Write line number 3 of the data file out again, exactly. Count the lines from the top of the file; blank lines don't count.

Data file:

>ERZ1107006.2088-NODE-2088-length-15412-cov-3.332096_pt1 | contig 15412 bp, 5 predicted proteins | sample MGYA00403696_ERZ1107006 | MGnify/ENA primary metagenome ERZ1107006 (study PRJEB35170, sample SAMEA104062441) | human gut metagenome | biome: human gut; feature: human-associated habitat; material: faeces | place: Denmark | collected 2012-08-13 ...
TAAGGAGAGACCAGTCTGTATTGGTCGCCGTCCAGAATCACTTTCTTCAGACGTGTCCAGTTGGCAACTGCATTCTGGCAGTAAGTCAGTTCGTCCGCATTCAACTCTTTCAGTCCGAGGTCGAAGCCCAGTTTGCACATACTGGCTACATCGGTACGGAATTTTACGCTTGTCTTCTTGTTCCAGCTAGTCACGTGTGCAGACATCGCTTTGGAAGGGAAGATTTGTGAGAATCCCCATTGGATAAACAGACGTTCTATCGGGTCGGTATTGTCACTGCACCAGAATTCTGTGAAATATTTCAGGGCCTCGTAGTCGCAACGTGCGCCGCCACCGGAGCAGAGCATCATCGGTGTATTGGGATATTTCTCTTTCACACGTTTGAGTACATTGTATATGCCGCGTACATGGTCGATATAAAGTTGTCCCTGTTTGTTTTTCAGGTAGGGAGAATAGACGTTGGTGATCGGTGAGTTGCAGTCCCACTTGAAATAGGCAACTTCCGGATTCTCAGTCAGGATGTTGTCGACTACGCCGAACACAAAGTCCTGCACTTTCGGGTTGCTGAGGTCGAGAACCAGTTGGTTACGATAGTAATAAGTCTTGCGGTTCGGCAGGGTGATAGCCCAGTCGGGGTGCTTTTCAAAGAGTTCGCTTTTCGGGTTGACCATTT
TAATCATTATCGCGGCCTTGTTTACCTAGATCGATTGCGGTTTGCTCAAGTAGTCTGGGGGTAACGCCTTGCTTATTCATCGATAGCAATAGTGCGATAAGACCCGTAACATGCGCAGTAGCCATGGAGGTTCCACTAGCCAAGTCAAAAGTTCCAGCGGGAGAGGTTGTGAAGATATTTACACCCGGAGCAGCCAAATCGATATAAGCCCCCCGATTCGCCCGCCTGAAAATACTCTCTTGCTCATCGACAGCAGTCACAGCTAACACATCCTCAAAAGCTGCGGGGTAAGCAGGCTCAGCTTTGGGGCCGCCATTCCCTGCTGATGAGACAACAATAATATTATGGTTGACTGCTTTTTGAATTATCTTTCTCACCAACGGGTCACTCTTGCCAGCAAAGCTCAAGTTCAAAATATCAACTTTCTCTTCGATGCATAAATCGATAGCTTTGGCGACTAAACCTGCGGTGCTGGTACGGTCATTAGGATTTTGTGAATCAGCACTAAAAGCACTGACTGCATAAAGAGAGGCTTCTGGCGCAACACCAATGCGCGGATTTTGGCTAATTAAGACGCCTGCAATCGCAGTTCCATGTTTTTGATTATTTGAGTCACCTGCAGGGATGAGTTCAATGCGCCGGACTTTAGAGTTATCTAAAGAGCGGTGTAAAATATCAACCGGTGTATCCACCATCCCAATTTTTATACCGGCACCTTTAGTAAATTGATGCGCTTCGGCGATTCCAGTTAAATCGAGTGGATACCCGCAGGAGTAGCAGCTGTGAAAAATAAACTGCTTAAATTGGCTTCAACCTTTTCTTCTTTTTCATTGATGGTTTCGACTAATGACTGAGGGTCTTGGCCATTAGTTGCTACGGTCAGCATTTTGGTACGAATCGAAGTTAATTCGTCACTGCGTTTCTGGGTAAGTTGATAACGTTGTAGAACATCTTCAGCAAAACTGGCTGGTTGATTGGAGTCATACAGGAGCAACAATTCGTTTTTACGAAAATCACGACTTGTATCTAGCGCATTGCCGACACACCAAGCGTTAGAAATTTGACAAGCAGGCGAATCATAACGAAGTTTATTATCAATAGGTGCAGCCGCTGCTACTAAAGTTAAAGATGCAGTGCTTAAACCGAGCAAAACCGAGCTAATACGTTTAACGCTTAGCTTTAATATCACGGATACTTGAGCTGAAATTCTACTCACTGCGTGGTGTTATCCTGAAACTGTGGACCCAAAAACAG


TAATCATTATCGCGGCCTTGTTTACCTAGATCGATTGCGGTTTGCTCAAGTAGTCTGGGGGTAACGCCTTGCTTATTCATCGATAGCAATAGTGCGATAAGACCCGTAACATGCGCAGTAGCCATGGAGGTTCCACTAGCCAAGTCAAAAGTTCCAGCGGGAGAGGTTGTGAAGATATTTACACCCGGAGCAGCCAAATCGATATAAGCCCCCCGATTCGCCCGCCTGAAAATACTCTCTTGCTCATCGACAGCAGTCACAGCTAACACATCCTCAAAAGCTGCGGGGTAAGCAGGCTCAGCTTTGGGGCCGCCATTCCCTGCTGATGAGACAACAATAATATTATGGTTGACTGCTTTTTGAATTATCTTTCTCACCAACGGGTCACTCTTGCCAGCAAAGCTCAAGTTCAAAATATCAACTTTCTCTTCGATGCATAAATCGATAGCTTTGGCGACTAAACCTGCGGTGCTGGTACGGTCATTAGGATTTTGTGAATCAGCACTAAAAGCACTGACTGCATAAAGAGAGGCTTCTGGCGCAACACCAATGCGCGGATTTTGGCTAATTAAGACGCCTGCAATCGCAGTTCCATGTTTTTGATTATTTGAGTCACCTGCAGGGATGAGTTCAATGCGCCGGACTTTAGAGTTATCTAAAGAGCGGTGTAAAATATCAACCGGTGTATCCACCATCCCAATTTTTATACCGGCACCTTTAGTAAATTGATGCGCTTCGGCGATTCCAGTTAAATCGAGTGGATACCCGCAGGAGTAGCAGCTGTGAAAAATAAACTGCTTAAATTGGCTTCAACCTTTTCTTCTTTTTCATTGATGGTTTCGACTAATGACTGAGGGTCTTGGCCATTAGTTGCTACGGTCAGCATTTTGGTACGAATCGAAGTTAATTCGTCACTGCGTTTCTGGGTAAGTTGATAACGTTGTAGAACATCTTCAGCAAAACTGGCTGGTTGATTGGAGTCATACAGGAGCAACAATTCGTTTTTACGAAAATCACGACTTGTATCTAGCGCATTGCCGACACACCAAGCGTTAGAAATTTGACAAGCAGGCGAATCATAACGAAGTTTATTATCAATAGGTGCAGCCGCTGCTACTAAAGTTAAAGATGCAGTGCTTAAACCGAGCAAAACCGAGCTAATACGTTTAACGCTTAGCTTTAATATCACGGATACTTGAGCTGAAATTCTACTCACTGCGTGGTGTTATCCTGAAACTGTGGACCCAAAAACAG